Without mincing his words, he set out his irritation at finding a beer from an American brewer he admires in his local Spoons, where the punters are more interested, as he sees it, in value than quality:
Hop perverts in the UK would more than likely happily part with £10 for a can of [Heady Topper]… So with this in mind why has [John] Kimmich come to the UK and brewed a beer with Adnams to an almost minimal fuss?
His comments have raised hackles, and prompted accusations of snobbery, as daring to criticise Spoons tends to do, though a couple of lines did make us wince, especially “I imagine 99.9% of Wetherspoons customers have never heard the name John Kimmich before”. (We’ve never heard of him either.)
But the more interesting question is about how cult US brewers go about cracking the UK market.
In his responses to sometimes bad-tempered comments, Matt has elaborated on what makes him feel uneasy, and it seems to boil down to an idea imported from the world of music: that the most devoted fans ought to get first dibs on tickets, exclusive material, and their idols’ attention. (With apologies to Matt if we’ve read that incorrectly.)
We wonder if Kimmich even knows he has fans in the UK who were desperate to be serviced? Next time he’s in the UK, perhaps he’ll find time for them as well as for Spoons.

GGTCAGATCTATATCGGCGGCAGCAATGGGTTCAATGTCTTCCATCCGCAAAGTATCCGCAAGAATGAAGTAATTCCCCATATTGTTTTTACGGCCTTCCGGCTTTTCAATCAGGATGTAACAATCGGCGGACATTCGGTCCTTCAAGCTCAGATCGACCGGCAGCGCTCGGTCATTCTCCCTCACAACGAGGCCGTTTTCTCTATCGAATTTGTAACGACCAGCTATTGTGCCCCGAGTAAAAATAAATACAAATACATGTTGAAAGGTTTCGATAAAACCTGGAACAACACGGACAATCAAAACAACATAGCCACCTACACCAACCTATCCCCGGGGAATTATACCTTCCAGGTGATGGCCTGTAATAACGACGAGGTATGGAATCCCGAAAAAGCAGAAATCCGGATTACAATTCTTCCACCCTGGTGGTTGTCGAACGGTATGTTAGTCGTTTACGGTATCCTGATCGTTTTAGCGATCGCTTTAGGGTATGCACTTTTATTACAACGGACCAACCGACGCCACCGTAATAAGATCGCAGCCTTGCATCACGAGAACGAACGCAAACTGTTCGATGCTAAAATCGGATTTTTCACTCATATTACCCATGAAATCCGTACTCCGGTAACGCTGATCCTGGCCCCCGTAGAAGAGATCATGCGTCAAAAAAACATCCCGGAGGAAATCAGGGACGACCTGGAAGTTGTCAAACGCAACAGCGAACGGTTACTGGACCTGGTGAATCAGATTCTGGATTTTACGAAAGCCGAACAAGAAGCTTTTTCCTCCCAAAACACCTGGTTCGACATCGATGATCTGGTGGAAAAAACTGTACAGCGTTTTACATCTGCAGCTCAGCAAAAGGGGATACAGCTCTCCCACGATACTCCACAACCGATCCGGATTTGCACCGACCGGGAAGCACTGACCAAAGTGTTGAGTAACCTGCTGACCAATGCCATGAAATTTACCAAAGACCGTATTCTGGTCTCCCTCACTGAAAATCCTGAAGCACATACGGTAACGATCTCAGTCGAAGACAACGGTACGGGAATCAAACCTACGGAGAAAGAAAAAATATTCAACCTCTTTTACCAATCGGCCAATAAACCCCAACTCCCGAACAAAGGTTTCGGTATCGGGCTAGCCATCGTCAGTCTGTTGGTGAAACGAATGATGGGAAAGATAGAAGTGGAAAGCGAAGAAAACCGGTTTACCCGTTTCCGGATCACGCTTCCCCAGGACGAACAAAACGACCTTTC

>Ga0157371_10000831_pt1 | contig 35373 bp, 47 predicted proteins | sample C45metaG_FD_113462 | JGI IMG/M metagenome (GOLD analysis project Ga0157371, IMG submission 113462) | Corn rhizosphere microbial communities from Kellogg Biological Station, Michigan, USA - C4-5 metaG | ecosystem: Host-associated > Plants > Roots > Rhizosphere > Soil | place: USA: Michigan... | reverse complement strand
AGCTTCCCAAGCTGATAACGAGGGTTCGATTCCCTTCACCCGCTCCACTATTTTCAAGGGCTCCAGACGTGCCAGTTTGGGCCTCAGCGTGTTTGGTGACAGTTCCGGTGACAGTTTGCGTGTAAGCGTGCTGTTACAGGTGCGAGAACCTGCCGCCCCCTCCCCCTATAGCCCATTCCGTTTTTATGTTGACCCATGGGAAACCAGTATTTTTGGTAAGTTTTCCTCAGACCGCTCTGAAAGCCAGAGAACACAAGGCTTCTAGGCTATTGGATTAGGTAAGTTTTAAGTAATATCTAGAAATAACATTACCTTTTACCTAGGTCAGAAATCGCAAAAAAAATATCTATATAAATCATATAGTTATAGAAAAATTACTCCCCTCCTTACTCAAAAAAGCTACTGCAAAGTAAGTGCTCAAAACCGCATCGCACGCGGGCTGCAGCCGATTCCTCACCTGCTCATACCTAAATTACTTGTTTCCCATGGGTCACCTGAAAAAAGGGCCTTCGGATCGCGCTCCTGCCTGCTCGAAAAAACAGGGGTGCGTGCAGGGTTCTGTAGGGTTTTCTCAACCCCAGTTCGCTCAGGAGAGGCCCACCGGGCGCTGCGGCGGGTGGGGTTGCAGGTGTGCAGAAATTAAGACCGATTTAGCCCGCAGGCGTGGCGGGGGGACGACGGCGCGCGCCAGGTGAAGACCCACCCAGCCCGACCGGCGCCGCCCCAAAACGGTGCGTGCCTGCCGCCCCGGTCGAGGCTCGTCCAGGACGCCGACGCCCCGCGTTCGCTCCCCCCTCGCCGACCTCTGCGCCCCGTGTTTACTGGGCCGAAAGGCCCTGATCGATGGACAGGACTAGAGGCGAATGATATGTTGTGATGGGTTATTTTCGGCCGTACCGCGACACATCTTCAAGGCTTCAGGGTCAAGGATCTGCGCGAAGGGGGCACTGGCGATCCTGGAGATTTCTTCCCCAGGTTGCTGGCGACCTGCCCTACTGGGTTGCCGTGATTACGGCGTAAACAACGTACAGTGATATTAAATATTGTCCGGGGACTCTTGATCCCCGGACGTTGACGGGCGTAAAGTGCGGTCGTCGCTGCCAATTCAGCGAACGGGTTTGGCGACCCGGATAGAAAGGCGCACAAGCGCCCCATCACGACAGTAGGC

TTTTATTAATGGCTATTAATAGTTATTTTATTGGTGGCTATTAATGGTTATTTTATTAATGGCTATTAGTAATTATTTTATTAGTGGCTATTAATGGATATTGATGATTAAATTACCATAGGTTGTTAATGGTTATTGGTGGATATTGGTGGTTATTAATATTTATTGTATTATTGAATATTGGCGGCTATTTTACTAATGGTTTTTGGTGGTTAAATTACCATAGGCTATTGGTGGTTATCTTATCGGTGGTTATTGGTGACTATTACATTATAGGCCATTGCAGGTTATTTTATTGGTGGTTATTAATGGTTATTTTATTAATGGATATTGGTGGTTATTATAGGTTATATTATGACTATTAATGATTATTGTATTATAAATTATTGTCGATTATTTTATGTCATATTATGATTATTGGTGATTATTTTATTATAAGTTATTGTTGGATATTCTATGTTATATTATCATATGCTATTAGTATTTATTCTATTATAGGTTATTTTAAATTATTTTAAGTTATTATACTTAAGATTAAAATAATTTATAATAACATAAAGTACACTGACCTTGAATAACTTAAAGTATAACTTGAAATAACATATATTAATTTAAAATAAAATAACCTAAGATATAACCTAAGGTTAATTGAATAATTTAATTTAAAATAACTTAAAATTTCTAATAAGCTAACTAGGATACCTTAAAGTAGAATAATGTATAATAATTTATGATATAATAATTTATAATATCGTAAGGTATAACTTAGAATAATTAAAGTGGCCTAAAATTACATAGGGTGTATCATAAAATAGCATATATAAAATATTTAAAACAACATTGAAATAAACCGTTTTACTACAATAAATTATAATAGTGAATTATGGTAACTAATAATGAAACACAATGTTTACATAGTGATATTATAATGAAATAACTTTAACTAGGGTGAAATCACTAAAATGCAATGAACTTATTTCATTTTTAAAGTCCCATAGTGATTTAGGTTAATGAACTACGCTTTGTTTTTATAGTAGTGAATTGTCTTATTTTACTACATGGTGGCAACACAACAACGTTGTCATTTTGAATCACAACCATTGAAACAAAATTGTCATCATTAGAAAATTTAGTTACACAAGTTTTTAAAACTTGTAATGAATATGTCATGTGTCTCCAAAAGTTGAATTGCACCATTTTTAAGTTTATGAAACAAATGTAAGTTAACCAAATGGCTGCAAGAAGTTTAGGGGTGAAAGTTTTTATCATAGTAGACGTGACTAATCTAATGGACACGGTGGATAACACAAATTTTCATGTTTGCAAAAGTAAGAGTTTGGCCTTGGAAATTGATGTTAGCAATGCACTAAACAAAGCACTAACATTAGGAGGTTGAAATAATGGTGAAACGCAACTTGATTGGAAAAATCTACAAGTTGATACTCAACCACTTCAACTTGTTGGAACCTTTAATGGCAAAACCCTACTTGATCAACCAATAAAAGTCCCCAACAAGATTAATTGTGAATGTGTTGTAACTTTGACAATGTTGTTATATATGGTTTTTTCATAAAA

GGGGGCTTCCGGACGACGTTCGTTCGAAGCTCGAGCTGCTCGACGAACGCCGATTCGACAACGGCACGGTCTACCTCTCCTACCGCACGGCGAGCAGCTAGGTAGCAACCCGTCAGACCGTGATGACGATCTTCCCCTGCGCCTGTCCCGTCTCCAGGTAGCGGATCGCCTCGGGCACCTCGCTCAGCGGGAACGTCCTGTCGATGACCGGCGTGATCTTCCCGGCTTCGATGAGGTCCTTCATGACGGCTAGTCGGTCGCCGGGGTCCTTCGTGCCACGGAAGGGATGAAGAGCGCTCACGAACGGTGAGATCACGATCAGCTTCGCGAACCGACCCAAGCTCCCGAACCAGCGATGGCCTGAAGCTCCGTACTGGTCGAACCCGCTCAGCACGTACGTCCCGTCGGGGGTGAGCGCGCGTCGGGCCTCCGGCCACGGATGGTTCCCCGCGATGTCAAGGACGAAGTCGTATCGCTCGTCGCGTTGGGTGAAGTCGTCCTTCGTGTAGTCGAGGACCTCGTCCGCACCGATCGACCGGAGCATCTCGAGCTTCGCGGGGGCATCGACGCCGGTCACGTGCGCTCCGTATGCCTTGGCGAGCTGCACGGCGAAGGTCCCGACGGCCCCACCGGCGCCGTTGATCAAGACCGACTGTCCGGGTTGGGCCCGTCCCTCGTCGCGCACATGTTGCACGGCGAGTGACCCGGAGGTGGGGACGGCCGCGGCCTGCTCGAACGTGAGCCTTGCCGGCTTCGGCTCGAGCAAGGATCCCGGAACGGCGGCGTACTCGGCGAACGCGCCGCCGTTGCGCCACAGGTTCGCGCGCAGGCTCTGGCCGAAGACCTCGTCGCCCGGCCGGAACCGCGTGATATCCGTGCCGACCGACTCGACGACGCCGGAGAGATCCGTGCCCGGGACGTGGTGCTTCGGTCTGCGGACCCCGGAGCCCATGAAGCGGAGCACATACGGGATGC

Or perhaps he thought brewing a beer especially for the UK market, to be made available on every high street at less than £3 a pint, would be enough? American beer geeks are probably green with envy.
And everyone hates DNA
On a related note, we’ve been observing the ongoing car-crash that is Dogfish Head’s ‘collaboration’ with Charles Wells. Though it’s been around for a while, its distribution seems to have expanded in the last month or so (has it appeared in Tesco?) leading to lots of this:
Matters of taste aside (it sounds dreadful but we haven’t tried it) why have Dogfish Head, who have a certain amount of ‘craft credibility’, chosen to pair up with a UK brewery more-or-less reviled by UK beer geeks, to produce something that’s more about logistics than flavour?(IPA concentrate shipped to the UK and watered down in Bedfordshire.)
The problem isn’t mass distribution and affordability — it’s when compromises made to achieve those aims lumber consumers with sub-standard products, and possibly do long-term damage to breweries’ brands.